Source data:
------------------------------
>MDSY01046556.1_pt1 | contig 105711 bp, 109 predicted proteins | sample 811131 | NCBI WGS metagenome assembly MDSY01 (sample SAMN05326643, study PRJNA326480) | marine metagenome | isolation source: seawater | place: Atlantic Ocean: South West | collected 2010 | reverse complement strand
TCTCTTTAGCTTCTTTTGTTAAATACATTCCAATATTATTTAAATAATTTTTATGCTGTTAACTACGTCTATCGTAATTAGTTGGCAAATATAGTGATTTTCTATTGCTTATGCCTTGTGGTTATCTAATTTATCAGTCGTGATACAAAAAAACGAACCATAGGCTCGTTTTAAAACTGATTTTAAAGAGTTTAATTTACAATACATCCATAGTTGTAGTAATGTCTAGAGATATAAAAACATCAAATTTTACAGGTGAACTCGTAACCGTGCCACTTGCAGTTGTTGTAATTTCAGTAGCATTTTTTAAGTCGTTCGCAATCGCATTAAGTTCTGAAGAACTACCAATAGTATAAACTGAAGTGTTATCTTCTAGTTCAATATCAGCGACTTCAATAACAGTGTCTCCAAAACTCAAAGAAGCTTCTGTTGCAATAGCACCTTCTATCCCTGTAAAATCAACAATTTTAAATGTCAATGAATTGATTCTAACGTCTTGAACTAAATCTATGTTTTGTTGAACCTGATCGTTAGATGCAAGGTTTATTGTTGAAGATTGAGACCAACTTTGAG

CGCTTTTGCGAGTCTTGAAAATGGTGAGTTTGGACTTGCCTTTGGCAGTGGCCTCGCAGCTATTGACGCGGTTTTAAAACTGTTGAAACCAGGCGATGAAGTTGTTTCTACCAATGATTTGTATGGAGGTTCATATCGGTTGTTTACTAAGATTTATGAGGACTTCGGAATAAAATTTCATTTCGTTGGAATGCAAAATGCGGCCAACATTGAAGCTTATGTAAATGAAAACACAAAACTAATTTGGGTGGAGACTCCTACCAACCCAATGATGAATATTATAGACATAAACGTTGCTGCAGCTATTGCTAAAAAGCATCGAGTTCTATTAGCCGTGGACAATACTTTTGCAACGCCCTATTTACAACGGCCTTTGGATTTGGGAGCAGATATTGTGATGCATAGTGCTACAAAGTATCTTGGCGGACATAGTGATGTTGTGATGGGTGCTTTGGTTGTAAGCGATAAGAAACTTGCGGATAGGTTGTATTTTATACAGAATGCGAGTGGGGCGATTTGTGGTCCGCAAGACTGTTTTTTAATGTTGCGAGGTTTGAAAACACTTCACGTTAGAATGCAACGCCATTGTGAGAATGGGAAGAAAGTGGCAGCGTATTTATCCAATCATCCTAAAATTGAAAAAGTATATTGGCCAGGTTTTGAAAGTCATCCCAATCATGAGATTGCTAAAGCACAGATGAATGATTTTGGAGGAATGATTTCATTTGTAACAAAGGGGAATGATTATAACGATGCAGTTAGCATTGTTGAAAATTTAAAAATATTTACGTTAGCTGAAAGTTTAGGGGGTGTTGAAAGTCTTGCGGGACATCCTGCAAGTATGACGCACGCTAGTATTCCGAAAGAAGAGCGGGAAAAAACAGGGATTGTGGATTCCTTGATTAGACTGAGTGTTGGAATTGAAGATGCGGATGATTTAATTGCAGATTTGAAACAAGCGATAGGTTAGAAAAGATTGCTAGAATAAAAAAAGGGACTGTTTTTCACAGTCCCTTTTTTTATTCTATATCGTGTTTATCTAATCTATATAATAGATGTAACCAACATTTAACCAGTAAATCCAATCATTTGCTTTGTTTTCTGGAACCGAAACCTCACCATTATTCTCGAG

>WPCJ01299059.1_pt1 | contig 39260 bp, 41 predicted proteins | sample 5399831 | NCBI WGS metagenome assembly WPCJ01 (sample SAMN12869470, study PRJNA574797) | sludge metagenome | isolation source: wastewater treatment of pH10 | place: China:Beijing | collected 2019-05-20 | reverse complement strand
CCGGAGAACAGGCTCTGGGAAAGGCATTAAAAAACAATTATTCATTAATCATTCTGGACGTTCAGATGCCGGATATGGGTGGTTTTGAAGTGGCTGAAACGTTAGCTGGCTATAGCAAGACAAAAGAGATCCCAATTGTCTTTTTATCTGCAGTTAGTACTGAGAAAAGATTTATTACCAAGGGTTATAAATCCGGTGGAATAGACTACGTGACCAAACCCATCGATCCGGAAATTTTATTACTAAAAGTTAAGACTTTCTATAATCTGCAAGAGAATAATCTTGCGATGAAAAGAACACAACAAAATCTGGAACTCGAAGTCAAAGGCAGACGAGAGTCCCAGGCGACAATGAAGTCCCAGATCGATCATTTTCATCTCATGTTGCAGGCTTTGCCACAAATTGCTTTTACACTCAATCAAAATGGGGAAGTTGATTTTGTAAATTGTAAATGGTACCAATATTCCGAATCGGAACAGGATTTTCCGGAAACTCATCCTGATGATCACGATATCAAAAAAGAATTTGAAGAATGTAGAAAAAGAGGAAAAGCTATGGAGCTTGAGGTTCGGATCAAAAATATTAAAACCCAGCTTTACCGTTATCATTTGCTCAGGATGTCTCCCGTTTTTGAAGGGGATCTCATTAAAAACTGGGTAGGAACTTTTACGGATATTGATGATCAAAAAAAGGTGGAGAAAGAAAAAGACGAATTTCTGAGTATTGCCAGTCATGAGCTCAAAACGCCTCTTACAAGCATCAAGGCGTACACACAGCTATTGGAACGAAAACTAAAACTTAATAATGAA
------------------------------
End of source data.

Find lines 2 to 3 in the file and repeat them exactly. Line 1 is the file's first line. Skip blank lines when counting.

TCTCTTTAGCTTCTTTTGTTAAATACATTCCAATATTATTTAAATAATTTTTATGCTGTTAACTACGTCTATCGTAATTAGTTGGCAAATATAGTGATTTTCTATTGCTTATGCCTTGTGGTTATCTAATTTATCAGTCGTGATACAAAAAAACGAACCATAGGCTCGTTTTAAAACTGATTTTAAAGAGTTTAATTTACAATACATCCATAGTTGTAGTAATGTCTAGAGATATAAAAACATCAAATTTTACAGGTGAACTCGTAACCGTGCCACTTGCAGTTGTTGTAATTTCAGTAGCATTTTTTAAGTCGTTCGCAATCGCATTAAGTTCTGAAGAACTACCAATAGTATAAACTGAAGTGTTATCTTCTAGTTCAATATCAGCGACTTCAATAACAGTGTCTCCAAAACTCAAAGAAGCTTCTGTTGCAATAGCACCTTCTATCCCTGTAAAATCAACAATTTTAAATGTCAATGAATTGATTCTAACGTCTTGAACTAAATCTATGTTTTGTTGAACCTGATCGTTAGATGCAAGGTTTATTGTTGAAGATTGAGACCAACTTTGAG

CGCTTTTGCGAGTCTTGAAAATGGTGAGTTTGGACTTGCCTTTGGCAGTGGCCTCGCAGCTATTGACGCGGTTTTAAAACTGTTGAAACCAGGCGATGAAGTTGTTTCTACCAATGATTTGTATGGAGGTTCATATCGGTTGTTTACTAAGATTTATGAGGACTTCGGAATAAAATTTCATTTCGTTGGAATGCAAAATGCGGCCAACATTGAAGCTTATGTAAATGAAAACACAAAACTAATTTGGGTGGAGACTCCTACCAACCCAATGATGAATATTATAGACATAAACGTTGCTGCAGCTATTGCTAAAAAGCATCGAGTTCTATTAGCCGTGGACAATACTTTTGCAACGCCCTATTTACAACGGCCTTTGGATTTGGGAGCAGATATTGTGATGCATAGTGCTACAAAGTATCTTGGCGGACATAGTGATGTTGTGATGGGTGCTTTGGTTGTAAGCGATAAGAAACTTGCGGATAGGTTGTATTTTATACAGAATGCGAGTGGGGCGATTTGTGGTCCGCAAGACTGTTTTTTAATGTTGCGAGGTTTGAAAACACTTCACGTTAGAATGCAACGCCATTGTGAGAATGGGAAGAAAGTGGCAGCGTATTTATCCAATCATCCTAAAATTGAAAAAGTATATTGGCCAGGTTTTGAAAGTCATCCCAATCATGAGATTGCTAAAGCACAGATGAATGATTTTGGAGGAATGATTTCATTTGTAACAAAGGGGAATGATTATAACGATGCAGTTAGCATTGTTGAAAATTTAAAAATATTTACGTTAGCTGAAAGTTTAGGGGGTGTTGAAAGTCTTGCGGGACATCCTGCAAGTATGACGCACGCTAGTATTCCGAAAGAAGAGCGGGAAAAAACAGGGATTGTGGATTCCTTGATTAGACTGAGTGTTGGAATTGAAGATGCGGATGATTTAATTGCAGATTTGAAACAAGCGATAGGTTAGAAAAGATTGCTAGAATAAAAAAAGGGACTGTTTTTCACAGTCCCTTTTTTTATTCTATATCGTGTTTATCTAATCTATATAATAGATGTAACCAACATTTAACCAGTAAATCCAATCATTTGCTTTGTTTTCTGGAACCGAAACCTCACCATTATTCTCGAG